NUMBNESS

Introduction
We’re all familiar with some tingling and numbness. It can be the pins and needles we feel when we fall asleep in an awkward position or sit with our legs crossed for a long period of time. When we move, we discover a hand or arm or foot has “fallen asleep.”

Numbness, however, can be a symptom of something far more serious. The nervous system is a complex network of nerves – like an intricate latticework of cables – that carries messages to and from our brain and other parts of our body. The nervous system allows us to feel sensations such as warmth or pain, and when that network is interrupted, it can lead to permanent damage.

What is Numbness?
People usually experience numbness and tingling – “paresthesia” in medical terms – in hands, arms, feet, and legs. When part of our body experiences odd sensations such as pins and needles, there’s usually been some interruption in blood flow or the nervous system. When we fall asleep awkwardly on a hand or arm, for example, blood flow has been cut off. We need only to move our arm or hand, and the feeling returns.

Numbness can be a sign of a serious injury or medical condition, such as a pinched nerve, which can have a huge impact on our day-to-day lives. When our spines aren’t aligned quite right, for example, nerves can become pinched, which, depending on where in the body the impingement is occurring, can cause numbness in our extremities. Sometimes the nerve damage can become permanent, even if the cause is corrected.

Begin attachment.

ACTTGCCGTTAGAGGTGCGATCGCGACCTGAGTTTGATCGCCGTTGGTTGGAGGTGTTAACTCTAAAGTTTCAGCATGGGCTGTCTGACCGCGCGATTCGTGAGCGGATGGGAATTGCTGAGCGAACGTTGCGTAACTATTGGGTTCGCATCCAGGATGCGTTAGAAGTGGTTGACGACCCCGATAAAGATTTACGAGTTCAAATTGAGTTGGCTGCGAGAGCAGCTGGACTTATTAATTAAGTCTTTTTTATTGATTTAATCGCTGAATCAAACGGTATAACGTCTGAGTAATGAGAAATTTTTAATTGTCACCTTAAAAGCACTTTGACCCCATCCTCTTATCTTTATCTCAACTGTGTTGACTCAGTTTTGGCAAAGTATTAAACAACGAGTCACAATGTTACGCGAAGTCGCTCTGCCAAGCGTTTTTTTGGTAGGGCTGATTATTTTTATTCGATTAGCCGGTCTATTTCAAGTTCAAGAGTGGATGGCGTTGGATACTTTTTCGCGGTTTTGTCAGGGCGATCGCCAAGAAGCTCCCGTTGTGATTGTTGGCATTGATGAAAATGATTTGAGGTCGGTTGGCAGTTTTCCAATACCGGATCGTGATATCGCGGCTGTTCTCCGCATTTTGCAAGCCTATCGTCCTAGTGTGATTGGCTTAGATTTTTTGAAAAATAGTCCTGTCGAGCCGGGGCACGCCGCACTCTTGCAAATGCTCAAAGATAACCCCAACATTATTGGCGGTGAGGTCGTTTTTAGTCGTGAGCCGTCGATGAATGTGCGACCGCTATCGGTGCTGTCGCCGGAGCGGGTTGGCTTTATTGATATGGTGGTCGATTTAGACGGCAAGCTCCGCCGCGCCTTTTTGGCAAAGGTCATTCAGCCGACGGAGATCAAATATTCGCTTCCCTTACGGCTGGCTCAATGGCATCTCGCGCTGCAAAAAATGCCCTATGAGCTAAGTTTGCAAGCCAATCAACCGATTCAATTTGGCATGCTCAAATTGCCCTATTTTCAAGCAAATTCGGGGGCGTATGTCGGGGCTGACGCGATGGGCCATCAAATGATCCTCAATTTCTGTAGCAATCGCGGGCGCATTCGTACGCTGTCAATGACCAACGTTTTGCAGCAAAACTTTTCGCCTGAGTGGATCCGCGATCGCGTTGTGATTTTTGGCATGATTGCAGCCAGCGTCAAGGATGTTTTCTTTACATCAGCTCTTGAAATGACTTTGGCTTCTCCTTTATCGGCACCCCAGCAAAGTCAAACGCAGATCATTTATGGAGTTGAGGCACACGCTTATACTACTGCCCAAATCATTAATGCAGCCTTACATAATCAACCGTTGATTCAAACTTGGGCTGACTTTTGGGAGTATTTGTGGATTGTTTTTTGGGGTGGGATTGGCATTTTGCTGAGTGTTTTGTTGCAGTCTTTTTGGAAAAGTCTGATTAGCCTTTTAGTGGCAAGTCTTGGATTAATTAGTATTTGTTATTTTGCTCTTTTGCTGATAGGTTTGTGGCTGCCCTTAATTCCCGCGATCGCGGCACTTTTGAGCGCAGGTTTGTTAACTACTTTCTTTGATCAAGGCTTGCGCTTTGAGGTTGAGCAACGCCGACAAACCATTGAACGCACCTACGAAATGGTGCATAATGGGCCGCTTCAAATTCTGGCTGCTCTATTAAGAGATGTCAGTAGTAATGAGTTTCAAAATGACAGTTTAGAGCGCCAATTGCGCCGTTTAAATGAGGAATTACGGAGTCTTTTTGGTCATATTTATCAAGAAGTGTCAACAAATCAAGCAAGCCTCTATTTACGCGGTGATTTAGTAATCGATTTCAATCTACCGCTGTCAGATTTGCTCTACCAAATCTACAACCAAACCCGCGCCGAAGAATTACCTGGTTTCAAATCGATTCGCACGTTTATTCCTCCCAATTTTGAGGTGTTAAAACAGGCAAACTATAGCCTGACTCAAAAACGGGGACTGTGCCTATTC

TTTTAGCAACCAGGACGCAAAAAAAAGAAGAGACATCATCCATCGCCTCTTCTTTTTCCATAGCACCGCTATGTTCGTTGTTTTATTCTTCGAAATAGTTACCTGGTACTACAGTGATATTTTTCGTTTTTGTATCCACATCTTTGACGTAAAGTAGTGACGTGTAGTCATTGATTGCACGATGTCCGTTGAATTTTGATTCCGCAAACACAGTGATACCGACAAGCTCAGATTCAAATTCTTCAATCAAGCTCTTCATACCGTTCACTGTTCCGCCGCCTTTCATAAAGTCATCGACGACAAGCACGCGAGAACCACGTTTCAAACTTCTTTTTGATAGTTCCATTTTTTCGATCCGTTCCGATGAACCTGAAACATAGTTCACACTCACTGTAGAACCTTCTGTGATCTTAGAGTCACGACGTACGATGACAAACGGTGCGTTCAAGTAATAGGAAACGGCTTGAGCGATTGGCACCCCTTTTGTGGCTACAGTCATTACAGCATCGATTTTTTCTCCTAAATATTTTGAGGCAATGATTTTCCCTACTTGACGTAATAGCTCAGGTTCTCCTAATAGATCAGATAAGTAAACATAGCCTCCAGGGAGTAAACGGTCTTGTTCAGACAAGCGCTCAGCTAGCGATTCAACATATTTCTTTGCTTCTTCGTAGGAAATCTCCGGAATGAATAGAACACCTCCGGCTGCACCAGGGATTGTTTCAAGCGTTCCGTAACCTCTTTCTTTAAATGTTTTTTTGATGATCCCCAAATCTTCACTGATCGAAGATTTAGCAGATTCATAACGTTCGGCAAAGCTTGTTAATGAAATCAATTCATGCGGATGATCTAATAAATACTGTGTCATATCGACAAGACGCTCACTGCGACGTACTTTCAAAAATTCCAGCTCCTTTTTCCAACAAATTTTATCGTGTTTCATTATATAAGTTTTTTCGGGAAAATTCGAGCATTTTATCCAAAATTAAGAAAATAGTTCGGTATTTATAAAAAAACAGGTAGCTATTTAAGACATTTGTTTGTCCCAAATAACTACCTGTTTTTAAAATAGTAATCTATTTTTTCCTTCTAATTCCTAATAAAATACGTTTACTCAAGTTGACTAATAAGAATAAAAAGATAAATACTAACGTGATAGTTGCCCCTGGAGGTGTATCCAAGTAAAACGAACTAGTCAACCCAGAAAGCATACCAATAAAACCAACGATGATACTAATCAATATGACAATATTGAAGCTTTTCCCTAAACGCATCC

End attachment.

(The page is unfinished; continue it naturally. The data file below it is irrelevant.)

Numbness and pins and needles that radiate down the arm and into the hand is often caused by a pinched or compressed nerve in the neck, while a pinched nerve in the lower spine is felt by pain and tingling that radiates in the hips, down the legs and even into the feet.

Numbness can also be a symptom of several other serious conditions, such as carpal tunnel syndrome, diabetes, migraines, multiple sclerosis, seizures, strokes, hardening of the arteries, transient ischemic attack (mini-stroke), and an underactive thyroid.

Because our sense of touch warns us about dangers such as a hot stove, numbness can make us more prone to both burning and cutting ourselves.

Treating Numbness
If you feel any unexplained numbness, and numbness that lingers, contact your chiropractor, who can repair the nerve interference without any invasive drugs, injections or surgery.

A chiropractor will assess the entire nervous system, and skeletal alignment, to discover the source of any nerve impingement. Once the source of the pinched nerve is corrected – through a spinal adjustment, for example – the affected nerve will undergo its repair process.

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